Marine Corps Systems Command is improving the way Marines communicate with a reliable and convenient on-the-move system.
The Mobile User Objective System, or MUOS, is a narrowband satellite communication system that uses commercial cell phone technology to increase access to voice and data communication while on the battlefield. The Marine Corps will be the first service to widely deploy the system as it has already fielded thousands of MUOS-capable AN/PRC-117G radios over the previous six years. Ultimately, the firmware within the radios will be updated to support the MUOS waveform and three new antenna kits will be added to support multiple operational configurations.
MUOS is designed to support users who require mobility, higher data rates and improved operational availability. The updated technology in the system offers a more secure and reliable beyond line-of-sight communication capability. The MUOS waveform will be added to the AN/PRC-117G and future multi-channel radios within the Marine Corps inventory.
The three antenna kits that will be fielded within MUOS include: a traditional directional antenna for better data performance at-the-halt; a dismounted on-the-move antenna which enables voice and data access when mobile; and a vehicular kit that modifies the AN/VRC-114’s to accept MUOS.
MUOS is comprised of a space-based segment, a ground-based segment connected over fiber optic cables between multiple continents, and a software-defined radio terminal capable of running the MUOS waveform.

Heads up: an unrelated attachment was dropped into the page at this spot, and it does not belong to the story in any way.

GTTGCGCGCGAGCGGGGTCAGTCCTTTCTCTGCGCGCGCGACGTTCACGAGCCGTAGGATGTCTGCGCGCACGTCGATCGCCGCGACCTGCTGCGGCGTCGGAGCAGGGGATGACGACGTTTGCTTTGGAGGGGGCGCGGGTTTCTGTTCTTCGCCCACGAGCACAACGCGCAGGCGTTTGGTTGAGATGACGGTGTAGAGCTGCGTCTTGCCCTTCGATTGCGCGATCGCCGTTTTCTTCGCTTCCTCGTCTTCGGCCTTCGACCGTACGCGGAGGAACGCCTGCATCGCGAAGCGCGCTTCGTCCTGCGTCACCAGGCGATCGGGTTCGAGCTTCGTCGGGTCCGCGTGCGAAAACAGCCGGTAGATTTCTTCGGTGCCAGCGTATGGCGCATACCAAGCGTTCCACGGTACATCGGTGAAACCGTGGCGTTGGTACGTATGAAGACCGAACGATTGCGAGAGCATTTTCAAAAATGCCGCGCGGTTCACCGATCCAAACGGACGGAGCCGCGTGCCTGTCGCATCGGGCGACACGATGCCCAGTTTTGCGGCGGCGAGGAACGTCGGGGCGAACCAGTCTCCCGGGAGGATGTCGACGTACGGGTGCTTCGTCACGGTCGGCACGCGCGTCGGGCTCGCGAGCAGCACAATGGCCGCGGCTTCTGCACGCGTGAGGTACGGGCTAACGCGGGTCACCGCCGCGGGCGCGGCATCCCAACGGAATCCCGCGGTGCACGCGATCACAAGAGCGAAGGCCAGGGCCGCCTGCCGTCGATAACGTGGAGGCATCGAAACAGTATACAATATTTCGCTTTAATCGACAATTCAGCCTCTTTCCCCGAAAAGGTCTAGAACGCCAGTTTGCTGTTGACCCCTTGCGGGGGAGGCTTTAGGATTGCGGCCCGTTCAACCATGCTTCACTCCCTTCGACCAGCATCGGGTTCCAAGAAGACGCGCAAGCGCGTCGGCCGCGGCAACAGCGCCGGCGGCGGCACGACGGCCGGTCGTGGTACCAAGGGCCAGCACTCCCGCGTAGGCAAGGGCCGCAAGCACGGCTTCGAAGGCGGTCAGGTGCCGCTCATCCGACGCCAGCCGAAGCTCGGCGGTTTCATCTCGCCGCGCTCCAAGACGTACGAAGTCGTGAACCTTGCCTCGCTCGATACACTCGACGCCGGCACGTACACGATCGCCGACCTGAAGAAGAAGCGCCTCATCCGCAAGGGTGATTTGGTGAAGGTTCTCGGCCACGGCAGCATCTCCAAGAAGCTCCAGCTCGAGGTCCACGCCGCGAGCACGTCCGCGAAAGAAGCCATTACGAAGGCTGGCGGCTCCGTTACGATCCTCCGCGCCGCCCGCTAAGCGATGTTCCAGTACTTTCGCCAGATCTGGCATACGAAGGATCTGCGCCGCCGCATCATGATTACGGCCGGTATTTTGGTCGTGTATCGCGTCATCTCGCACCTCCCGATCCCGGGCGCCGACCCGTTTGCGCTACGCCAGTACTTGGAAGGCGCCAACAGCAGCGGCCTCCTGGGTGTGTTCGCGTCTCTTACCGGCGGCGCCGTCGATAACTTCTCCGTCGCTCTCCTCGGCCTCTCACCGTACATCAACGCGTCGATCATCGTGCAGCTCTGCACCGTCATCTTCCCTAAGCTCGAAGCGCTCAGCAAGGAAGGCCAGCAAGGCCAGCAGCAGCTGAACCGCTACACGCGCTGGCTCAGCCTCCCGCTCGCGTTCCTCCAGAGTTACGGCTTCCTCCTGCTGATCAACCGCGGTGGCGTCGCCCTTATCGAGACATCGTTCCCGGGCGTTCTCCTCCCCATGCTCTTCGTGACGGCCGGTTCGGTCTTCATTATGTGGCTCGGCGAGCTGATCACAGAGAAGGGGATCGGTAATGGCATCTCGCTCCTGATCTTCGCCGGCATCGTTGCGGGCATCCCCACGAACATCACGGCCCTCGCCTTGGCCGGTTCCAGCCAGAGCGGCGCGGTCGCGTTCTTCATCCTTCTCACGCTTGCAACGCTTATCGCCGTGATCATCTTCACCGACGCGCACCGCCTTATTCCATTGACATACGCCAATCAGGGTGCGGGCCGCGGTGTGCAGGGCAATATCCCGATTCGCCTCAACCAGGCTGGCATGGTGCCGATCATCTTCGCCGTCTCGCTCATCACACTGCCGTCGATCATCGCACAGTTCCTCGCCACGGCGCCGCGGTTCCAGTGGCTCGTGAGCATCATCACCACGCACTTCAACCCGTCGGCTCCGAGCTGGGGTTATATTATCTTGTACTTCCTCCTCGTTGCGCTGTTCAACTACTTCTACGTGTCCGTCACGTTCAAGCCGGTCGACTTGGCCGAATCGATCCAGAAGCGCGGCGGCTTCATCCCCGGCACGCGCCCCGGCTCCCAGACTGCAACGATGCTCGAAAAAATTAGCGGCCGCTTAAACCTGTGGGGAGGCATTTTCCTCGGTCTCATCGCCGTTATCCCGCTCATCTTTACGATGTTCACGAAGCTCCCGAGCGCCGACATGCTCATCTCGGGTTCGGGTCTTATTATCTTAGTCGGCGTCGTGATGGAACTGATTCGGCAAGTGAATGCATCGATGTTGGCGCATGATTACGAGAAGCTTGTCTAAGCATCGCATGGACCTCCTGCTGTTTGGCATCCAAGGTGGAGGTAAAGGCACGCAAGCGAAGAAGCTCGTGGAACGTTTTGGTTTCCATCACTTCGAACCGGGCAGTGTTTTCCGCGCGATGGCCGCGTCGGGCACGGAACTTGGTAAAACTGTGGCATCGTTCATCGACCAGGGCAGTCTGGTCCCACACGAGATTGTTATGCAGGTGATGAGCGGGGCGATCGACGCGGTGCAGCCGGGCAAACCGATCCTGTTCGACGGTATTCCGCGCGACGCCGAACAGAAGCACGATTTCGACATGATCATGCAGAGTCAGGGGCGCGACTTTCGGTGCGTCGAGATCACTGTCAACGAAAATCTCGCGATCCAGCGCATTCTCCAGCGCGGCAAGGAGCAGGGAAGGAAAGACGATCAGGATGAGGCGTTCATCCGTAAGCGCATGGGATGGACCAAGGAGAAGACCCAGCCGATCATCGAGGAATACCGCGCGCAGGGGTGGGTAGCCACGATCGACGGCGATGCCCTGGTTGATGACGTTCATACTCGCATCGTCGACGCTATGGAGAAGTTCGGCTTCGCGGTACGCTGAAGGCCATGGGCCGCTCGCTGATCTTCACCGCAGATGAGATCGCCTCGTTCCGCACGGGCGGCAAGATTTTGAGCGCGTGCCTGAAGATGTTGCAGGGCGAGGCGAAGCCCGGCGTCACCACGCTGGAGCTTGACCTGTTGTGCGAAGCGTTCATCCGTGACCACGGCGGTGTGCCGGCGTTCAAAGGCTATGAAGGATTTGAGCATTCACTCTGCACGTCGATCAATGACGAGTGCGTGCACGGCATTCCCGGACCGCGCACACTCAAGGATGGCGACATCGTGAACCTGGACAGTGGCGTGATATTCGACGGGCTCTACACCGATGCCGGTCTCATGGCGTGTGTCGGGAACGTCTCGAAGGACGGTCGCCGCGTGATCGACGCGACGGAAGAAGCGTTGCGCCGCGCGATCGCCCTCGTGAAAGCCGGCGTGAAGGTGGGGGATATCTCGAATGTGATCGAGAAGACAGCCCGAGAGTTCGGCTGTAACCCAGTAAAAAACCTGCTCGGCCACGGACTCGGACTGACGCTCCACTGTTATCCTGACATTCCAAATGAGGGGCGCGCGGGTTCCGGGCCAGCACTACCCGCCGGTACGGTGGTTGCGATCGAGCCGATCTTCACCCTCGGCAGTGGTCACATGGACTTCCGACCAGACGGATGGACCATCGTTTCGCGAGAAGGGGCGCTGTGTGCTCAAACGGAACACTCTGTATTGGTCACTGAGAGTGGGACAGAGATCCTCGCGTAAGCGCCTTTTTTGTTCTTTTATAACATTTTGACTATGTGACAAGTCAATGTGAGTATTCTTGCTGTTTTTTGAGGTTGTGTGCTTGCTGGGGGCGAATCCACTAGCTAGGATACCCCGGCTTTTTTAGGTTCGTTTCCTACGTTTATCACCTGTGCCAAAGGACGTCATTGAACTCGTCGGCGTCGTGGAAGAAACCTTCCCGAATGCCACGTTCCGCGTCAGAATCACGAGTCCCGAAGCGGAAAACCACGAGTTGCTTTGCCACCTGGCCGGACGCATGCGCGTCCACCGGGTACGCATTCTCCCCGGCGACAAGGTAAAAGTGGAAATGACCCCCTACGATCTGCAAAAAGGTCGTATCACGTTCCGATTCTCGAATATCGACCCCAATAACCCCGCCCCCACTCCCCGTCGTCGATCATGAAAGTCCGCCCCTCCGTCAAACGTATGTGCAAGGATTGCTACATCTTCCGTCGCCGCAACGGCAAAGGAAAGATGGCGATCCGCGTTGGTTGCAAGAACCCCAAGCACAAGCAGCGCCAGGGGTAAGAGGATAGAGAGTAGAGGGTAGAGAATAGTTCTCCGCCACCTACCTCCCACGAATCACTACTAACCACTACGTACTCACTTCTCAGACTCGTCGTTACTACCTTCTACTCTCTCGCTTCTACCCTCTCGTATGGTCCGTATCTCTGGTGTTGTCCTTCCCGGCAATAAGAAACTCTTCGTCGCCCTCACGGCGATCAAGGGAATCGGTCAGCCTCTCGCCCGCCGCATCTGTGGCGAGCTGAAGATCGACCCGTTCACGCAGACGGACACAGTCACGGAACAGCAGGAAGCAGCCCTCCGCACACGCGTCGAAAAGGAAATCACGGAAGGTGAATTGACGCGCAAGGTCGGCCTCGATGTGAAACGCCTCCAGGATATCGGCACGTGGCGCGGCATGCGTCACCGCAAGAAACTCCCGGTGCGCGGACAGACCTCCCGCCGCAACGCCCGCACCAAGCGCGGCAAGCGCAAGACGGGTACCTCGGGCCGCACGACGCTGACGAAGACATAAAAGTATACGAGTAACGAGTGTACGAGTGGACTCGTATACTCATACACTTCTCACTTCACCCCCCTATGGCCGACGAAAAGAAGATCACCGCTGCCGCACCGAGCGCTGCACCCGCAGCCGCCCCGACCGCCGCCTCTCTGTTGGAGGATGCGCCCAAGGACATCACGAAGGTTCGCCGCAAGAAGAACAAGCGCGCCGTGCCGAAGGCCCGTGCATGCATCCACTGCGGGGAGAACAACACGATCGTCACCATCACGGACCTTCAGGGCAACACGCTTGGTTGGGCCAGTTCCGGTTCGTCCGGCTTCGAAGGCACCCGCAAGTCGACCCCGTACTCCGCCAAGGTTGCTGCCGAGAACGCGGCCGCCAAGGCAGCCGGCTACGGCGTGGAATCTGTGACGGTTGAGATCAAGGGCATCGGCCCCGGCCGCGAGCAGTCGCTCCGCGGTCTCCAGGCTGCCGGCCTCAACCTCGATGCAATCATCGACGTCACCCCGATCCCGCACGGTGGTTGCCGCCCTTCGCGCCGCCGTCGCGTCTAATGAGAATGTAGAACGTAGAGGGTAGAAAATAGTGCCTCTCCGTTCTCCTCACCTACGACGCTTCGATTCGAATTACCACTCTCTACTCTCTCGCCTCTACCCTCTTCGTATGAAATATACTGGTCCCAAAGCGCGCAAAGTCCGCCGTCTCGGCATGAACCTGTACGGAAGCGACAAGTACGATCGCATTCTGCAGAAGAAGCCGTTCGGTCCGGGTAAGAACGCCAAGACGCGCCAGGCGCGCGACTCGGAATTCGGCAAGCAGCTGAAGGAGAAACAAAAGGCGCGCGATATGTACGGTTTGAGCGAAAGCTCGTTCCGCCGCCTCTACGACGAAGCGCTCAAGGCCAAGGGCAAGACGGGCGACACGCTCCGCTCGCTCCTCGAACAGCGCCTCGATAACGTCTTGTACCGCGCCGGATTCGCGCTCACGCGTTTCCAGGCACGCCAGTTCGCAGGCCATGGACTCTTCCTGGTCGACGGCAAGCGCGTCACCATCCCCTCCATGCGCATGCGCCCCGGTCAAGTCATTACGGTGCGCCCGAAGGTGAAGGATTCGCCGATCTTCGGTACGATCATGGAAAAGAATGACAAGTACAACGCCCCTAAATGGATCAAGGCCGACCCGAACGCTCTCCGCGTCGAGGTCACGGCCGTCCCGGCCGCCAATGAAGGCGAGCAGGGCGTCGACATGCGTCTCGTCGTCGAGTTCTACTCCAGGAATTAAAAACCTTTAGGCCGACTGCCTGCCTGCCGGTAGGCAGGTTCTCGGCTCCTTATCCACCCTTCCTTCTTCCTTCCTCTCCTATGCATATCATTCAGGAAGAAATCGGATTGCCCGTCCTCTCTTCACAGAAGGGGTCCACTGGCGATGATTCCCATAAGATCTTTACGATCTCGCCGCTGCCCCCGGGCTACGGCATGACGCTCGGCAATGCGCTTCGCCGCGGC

The new satellites are more robust and have more individual carriers, which allows the signal to be focused on a smaller geographic footprint, Avery said. This improvement enables on-the-move access while improving overall reliability in vegetation, urban environments and other extreme conditions where legacy SATCOM was challenged.
Additional improvements include the ability to roam, similar to a cell phone. Marines can begin in the continental United States, and then deploy and have immediate access to another satellite on the ground providing unmatched operational flexibility. Initial fielding for the MUOS is scheduled for the fourth quarter of 2018, with initial operational capability planned for the first quarter of 2019.
Captain Shawn Avery, MUOS project officer in Command Element Systems at MCSC, said that MUOS provides several advantages over legacy SATCOM. The most obvious to the operating forces will be the increased accessibility. This will allow for the exploration of new operating concepts by pushing on-the-move voice and data connectivity to the squad level. Previously, infantry companies had limited access to SATCOM, but now company commanders can employ their Marines beyond line of sight with a higher degree of confidence in maintaining those critical [command and control] links.